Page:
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Millions of people are set to cast their ballots in person Monday and Tuesday — and concern over voter intimidation is high.
In Michigan, a judge struck down Secretary of State Jocelyn Benson's directive to ban the open carry of guns at polling places. The Michigan attorney general has appealed to the state Supreme Court, and the effort marks the latest attempt to lessen the concern over safety at polling places.
The Justice Department describes voter intimidation as “amorphous and largely subjective in nature,” making it “difficult to prosecute.”
Tammy Patrick, senior adviser at the Democracy Fund, agrees that determining what constitutes voter intimidation depends on the context of the situation.
“What we really need to worry about in this moment is how does the voter feel about that particular situation?” she says. “So I, as a local election official in Arizona, I had to encounter this on a fairly, unfortunately, regular basis, and it really came down to a question of whether or not the voters felt that they were safe and secure in exercising their right to vote.”
Clear examples of behavior and rhetoric that would be considered voter intimidation include blocking the entrance to a polling location, using cameras or recording devices on voters going to the polls and brandishing firearms near voters, Patrick says.
In the case of openly carrying guns at polling places, local election officials face a challenge in adhering to individual state laws, she says. Whether or not people are allowed to bring guns to polling places can vary from one polling place to another.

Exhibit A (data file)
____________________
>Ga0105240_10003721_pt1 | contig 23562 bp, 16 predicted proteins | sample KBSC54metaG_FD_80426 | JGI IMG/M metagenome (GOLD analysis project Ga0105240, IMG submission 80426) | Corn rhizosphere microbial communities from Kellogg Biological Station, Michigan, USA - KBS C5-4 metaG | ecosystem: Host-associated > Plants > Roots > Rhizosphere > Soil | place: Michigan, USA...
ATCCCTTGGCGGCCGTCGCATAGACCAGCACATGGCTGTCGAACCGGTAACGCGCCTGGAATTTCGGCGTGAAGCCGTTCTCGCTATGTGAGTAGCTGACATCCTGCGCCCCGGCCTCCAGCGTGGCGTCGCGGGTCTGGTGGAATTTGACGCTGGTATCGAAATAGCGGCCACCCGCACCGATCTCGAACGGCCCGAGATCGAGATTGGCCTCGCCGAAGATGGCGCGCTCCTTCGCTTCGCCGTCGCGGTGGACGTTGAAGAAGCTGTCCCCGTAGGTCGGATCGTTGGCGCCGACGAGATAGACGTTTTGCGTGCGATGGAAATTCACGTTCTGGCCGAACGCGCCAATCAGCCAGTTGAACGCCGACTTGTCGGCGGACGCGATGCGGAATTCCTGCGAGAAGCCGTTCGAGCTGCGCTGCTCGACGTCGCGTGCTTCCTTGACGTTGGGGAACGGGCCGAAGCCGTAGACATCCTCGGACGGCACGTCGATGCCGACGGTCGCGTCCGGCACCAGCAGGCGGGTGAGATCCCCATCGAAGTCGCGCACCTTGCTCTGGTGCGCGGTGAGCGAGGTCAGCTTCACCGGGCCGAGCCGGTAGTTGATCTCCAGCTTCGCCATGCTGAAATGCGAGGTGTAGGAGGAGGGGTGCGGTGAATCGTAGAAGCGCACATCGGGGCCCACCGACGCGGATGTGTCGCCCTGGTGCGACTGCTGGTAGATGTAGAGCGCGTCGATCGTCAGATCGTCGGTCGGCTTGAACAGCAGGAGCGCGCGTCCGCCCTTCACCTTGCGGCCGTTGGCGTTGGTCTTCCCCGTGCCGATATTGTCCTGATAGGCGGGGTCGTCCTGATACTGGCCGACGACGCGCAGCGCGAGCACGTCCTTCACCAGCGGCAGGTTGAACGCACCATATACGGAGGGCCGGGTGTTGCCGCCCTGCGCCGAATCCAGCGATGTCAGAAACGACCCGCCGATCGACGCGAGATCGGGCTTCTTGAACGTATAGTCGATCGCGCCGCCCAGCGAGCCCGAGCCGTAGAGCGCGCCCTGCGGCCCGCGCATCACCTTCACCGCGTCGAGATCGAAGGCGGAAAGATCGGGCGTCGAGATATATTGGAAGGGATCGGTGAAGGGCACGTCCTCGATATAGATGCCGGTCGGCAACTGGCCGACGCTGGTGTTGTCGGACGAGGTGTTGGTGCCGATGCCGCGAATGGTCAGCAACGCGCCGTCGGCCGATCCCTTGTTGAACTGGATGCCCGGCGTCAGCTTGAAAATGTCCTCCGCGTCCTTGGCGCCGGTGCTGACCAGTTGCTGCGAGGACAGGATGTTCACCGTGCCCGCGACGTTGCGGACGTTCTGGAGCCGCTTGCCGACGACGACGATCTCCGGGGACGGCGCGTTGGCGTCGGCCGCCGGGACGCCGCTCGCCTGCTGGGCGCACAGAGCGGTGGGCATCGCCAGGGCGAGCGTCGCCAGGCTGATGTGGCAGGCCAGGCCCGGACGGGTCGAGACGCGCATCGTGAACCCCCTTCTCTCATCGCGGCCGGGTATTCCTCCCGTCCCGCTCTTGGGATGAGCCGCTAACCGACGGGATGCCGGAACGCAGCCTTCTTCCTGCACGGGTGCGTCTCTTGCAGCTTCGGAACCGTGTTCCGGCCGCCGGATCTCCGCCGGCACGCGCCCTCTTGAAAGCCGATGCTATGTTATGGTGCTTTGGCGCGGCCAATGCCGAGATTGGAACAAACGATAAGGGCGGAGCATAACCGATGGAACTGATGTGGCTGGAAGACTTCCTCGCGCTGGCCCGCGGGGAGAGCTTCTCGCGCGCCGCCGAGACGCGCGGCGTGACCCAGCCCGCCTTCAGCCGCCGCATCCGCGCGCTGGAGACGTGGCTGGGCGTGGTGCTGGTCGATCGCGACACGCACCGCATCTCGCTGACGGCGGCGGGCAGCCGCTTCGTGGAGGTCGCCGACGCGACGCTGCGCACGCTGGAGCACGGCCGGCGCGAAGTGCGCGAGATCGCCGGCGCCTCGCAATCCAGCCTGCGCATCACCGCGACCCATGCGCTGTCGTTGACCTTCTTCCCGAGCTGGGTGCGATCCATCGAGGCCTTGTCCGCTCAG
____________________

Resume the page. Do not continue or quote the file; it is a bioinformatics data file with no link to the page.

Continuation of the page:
“So in a state that has an open carry law, it is very much the case that in many government buildings, polling places still will not allow open carry because it's a government building,” she says. “Other polling places across the country might be held in a private facility and that private facility may themselves not allow guns on their property.”
When it comes to excited supporters standing outside polling places holding signs and banners for their candidate, it gets a little murkier, she says. This is common in any election, but it could be perceived differently in the current moment.
“So I think we all need to take a deep breath and decide, is that activity of that individual directed at me? Is it trying to stop me from exercising my rights, or is it someone who's just very, you know, enthusiastic?” she says. “And as long as that enthusiasm does not impede across my path, then we should be fine.”
Some election officials advise voters not to take a picture or video of a person they feel is intimidating them, and to instead call authorities. Taking photos or video is prohibited inside of polling places.
Patrick agrees voters should be cautious so as not to escalate the situation.
“But if there is a way to capture information about who that individual is, whether it's the license plate of their car or a picture of them, I would think that that would actually help law enforcement,” she says.
Poll watching is legal to do in many states, and folks must undergo a process to be authorized as a poll watcher. But in 2010, voters in Houston said they felt intimidated as poll watchers hovered over them.
There are protocols poll watchers must adhere to that vary state by state, Patrick says. In Arizona, poll watchers could not be within six feet of voting booths and equipment, and they could not speak to voters inside of the polling place.
If you have concerns about poll watchers, ask the poll workers what those protocols are, or check your secretary of state’s website or your local elections website to find out, she says.
“If any voter sees anything that makes them uncomfortable,” she says, “they should get the attention of a poll worker, talk to them about what is allowed in that state, let them know what they're uncomfortable with, and I'm sure that everyone will be able to come to some sort of a solution.”
This segment aired on November 2, 2020.
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